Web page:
In Jan 2013 my life-partner and soul mate, Suzie, was diagnosed with MSA (Multiple System Atrophy), a rare, incurable Neurological illness. Only days earlier she had also been diagnosed with an equally rare cancer. Our lives were devastated and changed forever. But, through prayer and faith, we faced one day at a time, and I continue to do so without her. My desire is to offer insight, information, hope and encouragement to other people who face their own life changing illnesses or bereavement.
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Sunday, 16 June 2013
Nov. 2012: Back to the Neurologist....
With the cause of Suzie's illness still a
complete mystery we prepared ourselves for our forthcoming consultation with
the Neurologist, armed with a written list of Suzie's ever-increasing symptoms:
and hands stiff and numb; cannot write;
co-ordination and manual dexterity; hands & feet always cold;
She has to 'instruct' her legs to make them move; her feet get 'stuck';
Legs shake when trying to move them;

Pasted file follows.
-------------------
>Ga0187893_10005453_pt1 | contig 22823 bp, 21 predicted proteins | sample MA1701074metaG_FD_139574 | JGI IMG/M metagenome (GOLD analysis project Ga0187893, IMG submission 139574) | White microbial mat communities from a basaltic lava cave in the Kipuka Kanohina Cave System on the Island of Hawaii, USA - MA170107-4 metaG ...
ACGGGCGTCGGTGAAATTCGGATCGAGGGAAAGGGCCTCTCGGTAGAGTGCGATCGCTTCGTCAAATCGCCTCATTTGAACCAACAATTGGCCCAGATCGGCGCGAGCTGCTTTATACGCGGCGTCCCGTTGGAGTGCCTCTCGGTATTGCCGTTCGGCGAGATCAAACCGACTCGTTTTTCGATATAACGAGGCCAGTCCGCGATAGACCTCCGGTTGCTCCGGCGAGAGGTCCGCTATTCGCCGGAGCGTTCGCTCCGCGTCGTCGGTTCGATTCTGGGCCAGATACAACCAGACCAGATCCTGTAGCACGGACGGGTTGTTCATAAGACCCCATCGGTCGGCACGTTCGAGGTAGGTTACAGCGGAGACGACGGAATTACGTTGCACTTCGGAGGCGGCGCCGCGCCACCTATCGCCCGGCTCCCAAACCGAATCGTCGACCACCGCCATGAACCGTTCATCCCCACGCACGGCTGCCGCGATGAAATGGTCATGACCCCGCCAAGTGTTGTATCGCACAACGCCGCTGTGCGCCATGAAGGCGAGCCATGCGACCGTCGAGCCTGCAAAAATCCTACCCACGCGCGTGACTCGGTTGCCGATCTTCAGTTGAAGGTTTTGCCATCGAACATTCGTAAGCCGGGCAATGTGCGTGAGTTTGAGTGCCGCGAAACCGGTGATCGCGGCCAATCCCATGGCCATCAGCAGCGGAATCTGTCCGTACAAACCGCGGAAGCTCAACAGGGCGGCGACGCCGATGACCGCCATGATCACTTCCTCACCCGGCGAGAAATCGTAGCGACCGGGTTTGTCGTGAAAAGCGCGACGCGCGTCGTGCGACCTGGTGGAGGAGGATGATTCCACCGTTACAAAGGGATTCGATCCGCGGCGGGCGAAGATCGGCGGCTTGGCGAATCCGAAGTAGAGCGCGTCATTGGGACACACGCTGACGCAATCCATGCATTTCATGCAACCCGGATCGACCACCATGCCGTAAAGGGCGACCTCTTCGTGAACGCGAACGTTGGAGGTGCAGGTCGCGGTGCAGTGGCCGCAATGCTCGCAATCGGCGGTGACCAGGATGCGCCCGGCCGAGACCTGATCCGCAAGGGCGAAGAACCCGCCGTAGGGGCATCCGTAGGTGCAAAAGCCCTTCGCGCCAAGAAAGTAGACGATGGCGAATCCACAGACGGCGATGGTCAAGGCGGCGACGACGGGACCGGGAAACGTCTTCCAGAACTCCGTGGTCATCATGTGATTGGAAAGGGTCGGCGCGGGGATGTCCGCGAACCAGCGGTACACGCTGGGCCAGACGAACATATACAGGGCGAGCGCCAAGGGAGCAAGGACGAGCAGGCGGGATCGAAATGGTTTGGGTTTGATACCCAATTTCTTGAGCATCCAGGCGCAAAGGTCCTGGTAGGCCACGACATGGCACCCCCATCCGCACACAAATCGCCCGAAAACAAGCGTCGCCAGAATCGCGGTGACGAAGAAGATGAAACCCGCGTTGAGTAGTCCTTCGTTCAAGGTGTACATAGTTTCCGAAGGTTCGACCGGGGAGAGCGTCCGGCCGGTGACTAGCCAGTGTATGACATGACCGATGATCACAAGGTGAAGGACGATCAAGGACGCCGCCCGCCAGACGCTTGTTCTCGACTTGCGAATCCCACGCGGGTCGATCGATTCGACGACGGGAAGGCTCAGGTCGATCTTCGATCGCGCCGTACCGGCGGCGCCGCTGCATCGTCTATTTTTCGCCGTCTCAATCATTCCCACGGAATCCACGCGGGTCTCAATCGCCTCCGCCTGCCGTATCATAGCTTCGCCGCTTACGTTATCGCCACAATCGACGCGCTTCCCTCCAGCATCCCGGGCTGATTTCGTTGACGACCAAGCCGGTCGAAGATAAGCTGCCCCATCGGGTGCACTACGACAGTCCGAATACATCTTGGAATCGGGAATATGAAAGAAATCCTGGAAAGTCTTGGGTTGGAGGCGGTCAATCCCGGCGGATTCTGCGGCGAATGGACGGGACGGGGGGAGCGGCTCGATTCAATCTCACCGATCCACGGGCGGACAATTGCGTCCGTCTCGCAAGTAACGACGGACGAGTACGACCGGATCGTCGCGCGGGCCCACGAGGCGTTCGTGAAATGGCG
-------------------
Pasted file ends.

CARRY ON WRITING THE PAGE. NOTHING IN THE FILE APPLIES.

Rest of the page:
slurred and can't get words out; too much saliva; Reduced facial expression;
Poor spatial awareness;
Every task is a huge effort and done very slowly. More recent symptoms included: Shallow breathing, wheezy and persistent cough; Breathlessness
with even minor exertion;
(With the benefit of hindsight we now realise that the breathing problems were unrelated to the other symptoms, but we didn't know that at the time.)
The Neurologist admitted that he had run out of ideas, although he could clearly see that Sue's condition had deteriorated significantly. He still regarded Parkinson's disease as 'extremely unlikely', but in the absence of any other diagnosis he considered it worth starting a month's trial of Sinemet (a combination medication of Carbidopa and Levodopa used for the treatment of Parkinson's disease). We were to keep a recordof her symptoms and note any changes. He also suggested that Sue should be referred to one of his senior colleagues for a second opinion. We readily agreed to this, despite being told that it probably wouldn't be until well into the new year. We were just glad to feel we were actually 'doing' something at last because, by this time, we were becoming so despondent and disheartened by the unrelenting 'not knowing'.
Would anyone ever be able to find the cause of Suzie's illness? We were convinced that she must have some unknown disease that hadn't yet been discovered. We even began to consider the possibility that her symptoms would end up being investigated by medical research scientists and eventually lead to the discovery of a completely new disease. With a rather feeble attempt at humour we suggested to our friends that, in years to come, people all over the world would find themselves being diagnosed with 'Suzie Syndrome'!!